#1: New Compound May Block Zika Virus Replication as Puerto Rico Faces Heat on Misreporting Cases
Scientists from the Vaccine and Gene Therapy Institute at Oregon Health and Science University have found a molecule that blocks the replication of the Zika virus within human cells. The molecule, AV-C, not only “controlled the replication of an arbovirus in human fibroblast cells after 6 hours of initial infection,” but it also, “establishes a cellular state antagonistic to replication.” According to the authors, AV-C may be used to improve the efficacy of vaccines against arboviruses, such as Dengue.
Interestingly, although AV-C “was able to block Zika virus replication even after 16 hours of initial infection with the virus, it did not affect replication of Chikungunya virus, after just 2 hours of initial infection.”
On the heel of this new discovery, major media outlets have been reporting a discovery of a different kind. It is widely known that the Zika virus was widespread throughout Puerto Rico for most of 2016; however, major news outlets are reporting that they have evidence that the devastation may in fact be much worse than previously reported. According to, STAT, they have obtained a document which “details a ‘feud’ between health officials in Puerto Rico and the Centers for Disease Control and Prevention (CDC) regarding Zika surveillance in pregnant women on the island.” The news outlet goes on to detail that the outbreak has been diminished for more than 6 months and that monies provided to the Puerto Rico Department of Health (DOH) spurned non-responsiveness between the DOH and the CDC.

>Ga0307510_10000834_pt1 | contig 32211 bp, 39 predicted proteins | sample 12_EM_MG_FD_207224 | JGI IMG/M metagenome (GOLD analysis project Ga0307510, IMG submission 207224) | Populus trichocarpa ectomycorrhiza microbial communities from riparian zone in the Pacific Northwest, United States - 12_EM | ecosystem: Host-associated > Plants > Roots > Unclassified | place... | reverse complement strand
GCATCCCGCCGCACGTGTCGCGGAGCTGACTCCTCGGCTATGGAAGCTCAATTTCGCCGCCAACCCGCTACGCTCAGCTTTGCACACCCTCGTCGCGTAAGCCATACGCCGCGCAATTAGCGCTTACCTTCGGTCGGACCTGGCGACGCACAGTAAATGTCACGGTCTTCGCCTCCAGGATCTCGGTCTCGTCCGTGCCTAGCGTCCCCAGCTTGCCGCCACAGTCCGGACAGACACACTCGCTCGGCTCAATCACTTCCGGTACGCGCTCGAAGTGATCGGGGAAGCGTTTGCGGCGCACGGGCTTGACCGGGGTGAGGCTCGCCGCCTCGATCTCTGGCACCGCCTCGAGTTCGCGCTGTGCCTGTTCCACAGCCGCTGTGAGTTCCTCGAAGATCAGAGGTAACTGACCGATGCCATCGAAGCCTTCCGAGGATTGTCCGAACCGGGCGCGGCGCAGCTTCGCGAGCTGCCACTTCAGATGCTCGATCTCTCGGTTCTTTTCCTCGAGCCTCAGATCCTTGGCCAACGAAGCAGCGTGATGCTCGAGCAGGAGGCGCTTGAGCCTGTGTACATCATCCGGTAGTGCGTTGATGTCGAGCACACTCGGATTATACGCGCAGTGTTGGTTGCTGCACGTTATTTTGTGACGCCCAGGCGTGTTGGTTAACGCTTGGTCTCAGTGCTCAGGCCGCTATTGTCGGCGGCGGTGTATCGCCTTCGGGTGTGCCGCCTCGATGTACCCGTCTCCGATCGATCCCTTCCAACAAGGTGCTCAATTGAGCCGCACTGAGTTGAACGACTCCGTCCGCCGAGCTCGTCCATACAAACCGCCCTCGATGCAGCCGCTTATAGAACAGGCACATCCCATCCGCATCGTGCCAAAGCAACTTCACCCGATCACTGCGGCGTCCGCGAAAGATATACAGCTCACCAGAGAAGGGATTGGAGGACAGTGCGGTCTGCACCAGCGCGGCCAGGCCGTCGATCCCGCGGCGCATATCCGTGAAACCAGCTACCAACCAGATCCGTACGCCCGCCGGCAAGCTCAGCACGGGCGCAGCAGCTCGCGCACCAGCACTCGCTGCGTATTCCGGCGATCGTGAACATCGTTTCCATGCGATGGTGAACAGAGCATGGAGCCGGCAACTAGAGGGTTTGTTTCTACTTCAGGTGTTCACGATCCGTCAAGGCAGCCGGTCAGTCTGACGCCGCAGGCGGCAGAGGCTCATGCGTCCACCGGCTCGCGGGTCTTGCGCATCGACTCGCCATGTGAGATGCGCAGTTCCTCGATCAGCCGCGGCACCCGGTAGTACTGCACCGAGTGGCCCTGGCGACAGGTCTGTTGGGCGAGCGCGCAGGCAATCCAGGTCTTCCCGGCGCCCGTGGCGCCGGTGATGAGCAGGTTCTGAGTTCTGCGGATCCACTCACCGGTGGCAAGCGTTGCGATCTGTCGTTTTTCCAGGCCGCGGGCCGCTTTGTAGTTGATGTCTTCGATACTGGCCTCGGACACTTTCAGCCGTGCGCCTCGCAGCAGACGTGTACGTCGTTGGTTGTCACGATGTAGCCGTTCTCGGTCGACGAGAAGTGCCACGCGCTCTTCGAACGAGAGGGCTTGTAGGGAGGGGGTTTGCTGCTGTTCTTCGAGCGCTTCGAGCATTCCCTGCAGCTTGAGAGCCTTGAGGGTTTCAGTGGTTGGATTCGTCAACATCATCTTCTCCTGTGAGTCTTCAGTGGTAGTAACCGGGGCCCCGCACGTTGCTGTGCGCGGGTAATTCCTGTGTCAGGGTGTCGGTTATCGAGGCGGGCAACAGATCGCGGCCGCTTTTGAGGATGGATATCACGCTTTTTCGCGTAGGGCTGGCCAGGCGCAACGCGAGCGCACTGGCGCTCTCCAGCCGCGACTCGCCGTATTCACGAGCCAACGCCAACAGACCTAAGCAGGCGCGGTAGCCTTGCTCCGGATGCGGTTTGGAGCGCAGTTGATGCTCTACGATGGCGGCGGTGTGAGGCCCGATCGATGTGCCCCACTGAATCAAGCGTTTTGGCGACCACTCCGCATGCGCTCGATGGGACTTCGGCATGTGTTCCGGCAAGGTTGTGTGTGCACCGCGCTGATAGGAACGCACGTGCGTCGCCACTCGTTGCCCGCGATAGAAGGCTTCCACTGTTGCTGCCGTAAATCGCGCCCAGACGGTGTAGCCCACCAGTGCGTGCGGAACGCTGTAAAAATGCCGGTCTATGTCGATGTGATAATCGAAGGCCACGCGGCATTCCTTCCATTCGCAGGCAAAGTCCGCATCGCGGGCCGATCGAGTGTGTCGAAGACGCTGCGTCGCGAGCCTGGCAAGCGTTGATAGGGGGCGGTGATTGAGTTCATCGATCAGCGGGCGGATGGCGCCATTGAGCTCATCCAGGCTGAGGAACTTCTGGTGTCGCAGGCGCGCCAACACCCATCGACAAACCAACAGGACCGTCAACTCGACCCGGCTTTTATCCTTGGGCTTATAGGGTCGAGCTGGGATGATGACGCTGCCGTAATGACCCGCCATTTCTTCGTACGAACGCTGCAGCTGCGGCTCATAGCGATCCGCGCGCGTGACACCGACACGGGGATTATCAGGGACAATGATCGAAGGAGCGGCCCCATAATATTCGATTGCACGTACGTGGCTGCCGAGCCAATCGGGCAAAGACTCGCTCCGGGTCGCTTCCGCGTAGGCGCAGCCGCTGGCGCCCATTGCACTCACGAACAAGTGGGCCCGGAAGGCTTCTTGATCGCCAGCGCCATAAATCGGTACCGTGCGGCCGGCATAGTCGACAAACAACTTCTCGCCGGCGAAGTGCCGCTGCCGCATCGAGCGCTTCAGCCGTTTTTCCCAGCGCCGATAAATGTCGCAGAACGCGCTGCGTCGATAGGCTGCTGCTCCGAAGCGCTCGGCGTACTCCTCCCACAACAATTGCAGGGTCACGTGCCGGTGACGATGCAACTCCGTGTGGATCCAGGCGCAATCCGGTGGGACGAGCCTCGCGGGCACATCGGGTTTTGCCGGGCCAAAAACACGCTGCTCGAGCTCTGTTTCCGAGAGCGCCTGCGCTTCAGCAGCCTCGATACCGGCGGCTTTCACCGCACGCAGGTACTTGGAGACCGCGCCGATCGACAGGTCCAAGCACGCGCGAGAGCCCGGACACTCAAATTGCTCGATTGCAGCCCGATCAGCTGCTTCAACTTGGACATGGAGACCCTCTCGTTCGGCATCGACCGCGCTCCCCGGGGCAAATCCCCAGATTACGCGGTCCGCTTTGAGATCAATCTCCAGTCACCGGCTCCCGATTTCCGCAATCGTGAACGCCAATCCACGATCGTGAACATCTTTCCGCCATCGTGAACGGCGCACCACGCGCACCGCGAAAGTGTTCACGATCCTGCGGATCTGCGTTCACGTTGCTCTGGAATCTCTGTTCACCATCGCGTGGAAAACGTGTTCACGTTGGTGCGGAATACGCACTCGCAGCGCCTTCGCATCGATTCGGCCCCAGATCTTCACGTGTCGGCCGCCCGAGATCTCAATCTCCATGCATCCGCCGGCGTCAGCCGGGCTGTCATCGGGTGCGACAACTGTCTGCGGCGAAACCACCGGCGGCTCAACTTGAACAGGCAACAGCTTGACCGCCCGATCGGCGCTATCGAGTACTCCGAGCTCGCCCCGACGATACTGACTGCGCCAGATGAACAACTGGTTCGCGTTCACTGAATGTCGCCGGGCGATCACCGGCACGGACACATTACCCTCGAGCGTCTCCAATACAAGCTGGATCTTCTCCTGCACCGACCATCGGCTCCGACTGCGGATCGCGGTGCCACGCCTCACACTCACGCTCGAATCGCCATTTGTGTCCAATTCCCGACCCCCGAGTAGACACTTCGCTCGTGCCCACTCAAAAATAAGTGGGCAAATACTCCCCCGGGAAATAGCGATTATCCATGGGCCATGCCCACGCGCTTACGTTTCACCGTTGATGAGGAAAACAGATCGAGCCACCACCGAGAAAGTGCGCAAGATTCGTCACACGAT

As the weather warms in much of the Northern Hemisphere, mosquito-season is underway and so much effort is being made to control populations of Aedes aegypti
, the mosquito that transmits the Zika virus.
Read more about AV-C and the potential misreporting of Zika cases in Puerto Rico, here
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